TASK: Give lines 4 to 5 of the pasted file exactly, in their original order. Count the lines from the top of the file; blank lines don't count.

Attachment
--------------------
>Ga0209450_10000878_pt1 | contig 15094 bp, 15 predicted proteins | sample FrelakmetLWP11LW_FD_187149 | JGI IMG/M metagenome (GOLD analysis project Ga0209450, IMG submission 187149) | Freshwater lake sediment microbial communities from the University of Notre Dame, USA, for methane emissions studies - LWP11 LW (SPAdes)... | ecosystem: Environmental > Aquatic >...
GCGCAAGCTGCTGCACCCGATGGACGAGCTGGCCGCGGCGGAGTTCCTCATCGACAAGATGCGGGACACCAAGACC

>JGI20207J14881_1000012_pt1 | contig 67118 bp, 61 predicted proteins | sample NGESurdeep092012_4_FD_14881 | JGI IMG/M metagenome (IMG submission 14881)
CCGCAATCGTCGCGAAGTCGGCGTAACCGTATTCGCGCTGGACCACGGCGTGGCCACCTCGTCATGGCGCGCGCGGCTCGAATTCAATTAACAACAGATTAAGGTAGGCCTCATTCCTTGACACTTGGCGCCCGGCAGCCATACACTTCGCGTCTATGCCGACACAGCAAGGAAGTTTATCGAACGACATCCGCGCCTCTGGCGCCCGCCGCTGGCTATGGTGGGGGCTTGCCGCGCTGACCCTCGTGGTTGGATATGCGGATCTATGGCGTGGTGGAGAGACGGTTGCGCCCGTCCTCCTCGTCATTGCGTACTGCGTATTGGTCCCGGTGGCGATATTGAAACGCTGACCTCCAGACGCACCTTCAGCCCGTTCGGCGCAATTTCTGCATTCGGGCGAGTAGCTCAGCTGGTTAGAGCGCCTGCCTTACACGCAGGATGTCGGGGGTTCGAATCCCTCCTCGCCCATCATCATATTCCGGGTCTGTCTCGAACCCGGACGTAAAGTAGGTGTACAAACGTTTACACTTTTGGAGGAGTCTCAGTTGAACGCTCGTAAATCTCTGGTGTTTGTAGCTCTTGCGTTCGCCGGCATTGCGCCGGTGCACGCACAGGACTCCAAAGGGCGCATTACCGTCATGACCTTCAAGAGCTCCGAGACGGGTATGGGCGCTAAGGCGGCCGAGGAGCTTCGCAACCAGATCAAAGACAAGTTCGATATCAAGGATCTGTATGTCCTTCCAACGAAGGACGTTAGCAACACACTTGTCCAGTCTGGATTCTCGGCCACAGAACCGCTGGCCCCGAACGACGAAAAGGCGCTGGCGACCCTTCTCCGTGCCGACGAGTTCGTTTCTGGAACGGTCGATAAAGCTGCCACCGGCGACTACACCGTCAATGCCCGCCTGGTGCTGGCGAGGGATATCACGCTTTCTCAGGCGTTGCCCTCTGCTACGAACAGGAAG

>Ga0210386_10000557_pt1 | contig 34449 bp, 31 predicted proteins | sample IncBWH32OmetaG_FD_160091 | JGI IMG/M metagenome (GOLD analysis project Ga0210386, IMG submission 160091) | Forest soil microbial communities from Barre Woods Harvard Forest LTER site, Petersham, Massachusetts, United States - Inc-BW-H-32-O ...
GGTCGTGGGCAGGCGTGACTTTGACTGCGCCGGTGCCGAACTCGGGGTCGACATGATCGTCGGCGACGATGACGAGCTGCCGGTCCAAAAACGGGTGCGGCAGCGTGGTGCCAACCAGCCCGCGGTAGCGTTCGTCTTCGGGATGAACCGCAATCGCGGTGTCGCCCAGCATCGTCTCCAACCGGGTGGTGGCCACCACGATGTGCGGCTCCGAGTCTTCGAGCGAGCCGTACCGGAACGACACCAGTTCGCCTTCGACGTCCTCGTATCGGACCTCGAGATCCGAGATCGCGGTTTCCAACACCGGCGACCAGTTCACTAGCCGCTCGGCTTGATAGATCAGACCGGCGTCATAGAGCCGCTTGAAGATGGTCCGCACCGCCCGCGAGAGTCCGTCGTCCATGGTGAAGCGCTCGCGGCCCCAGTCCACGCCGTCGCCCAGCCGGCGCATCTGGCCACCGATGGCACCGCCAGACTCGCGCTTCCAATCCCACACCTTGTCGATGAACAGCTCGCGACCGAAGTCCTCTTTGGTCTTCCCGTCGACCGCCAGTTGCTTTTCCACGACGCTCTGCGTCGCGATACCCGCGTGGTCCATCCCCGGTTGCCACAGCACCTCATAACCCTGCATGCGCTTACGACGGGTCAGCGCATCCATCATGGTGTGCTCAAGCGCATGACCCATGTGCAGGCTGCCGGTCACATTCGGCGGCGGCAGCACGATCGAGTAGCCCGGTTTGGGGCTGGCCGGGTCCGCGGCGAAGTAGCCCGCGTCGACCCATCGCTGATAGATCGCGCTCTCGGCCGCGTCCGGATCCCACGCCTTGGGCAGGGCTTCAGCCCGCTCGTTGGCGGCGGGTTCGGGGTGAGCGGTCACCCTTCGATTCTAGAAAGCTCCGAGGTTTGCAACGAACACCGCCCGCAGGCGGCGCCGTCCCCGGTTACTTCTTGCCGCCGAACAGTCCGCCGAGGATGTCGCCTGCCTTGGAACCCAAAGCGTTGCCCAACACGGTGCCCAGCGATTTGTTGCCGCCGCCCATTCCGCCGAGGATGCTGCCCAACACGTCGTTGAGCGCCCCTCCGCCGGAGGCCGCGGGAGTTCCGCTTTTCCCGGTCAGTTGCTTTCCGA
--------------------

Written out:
CCGCAATCGTCGCGAAGTCGGCGTAACCGTATTCGCGCTGGACCACGGCGTGGCCACCTCGTCATGGCGCGCGCGGCTCGAATTCAATTAACAACAGATTAAGGTAGGCCTCATTCCTTGACACTTGGCGCCCGGCAGCCATACACTTCGCGTCTATGCCGACACAGCAAGGAAGTTTATCGAACGACATCCGCGCCTCTGGCGCCCGCCGCTGGCTATGGTGGGGGCTTGCCGCGCTGACCCTCGTGGTTGGATATGCGGATCTATGGCGTGGTGGAGAGACGGTTGCGCCCGTCCTCCTCGTCATTGCGTACTGCGTATTGGTCCCGGTGGCGATATTGAAACGCTGACCTCCAGACGCACCTTCAGCCCGTTCGGCGCAATTTCTGCATTCGGGCGAGTAGCTCAGCTGGTTAGAGCGCCTGCCTTACACGCAGGATGTCGGGGGTTCGAATCCCTCCTCGCCCATCATCATATTCCGGGTCTGTCTCGAACCCGGACGTAAAGTAGGTGTACAAACGTTTACACTTTTGGAGGAGTCTCAGTTGAACGCTCGTAAATCTCTGGTGTTTGTAGCTCTTGCGTTCGCCGGCATTGCGCCGGTGCACGCACAGGACTCCAAAGGGCGCATTACCGTCATGACCTTCAAGAGCTCCGAGACGGGTATGGGCGCTAAGGCGGCCGAGGAGCTTCGCAACCAGATCAAAGACAAGTTCGATATCAAGGATCTGTATGTCCTTCCAACGAAGGACGTTAGCAACACACTTGTCCAGTCTGGATTCTCGGCCACAGAACCGCTGGCCCCGAACGACGAAAAGGCGCTGGCGACCCTTCTCCGTGCCGACGAGTTCGTTTCTGGAACGGTCGATAAAGCTGCCACCGGCGACTACACCGTCAATGCCCGCCTGGTGCTGGCGAGGGATATCACGCTTTCTCAGGCGTTGCCCTCTGCTACGAACAGGAAG

>Ga0210386_10000557_pt1 | contig 34449 bp, 31 predicted proteins | sample IncBWH32OmetaG_FD_160091 | JGI IMG/M metagenome (GOLD analysis project Ga0210386, IMG submission 160091) | Forest soil microbial communities from Barre Woods Harvard Forest LTER site, Petersham, Massachusetts, United States - Inc-BW-H-32-O ...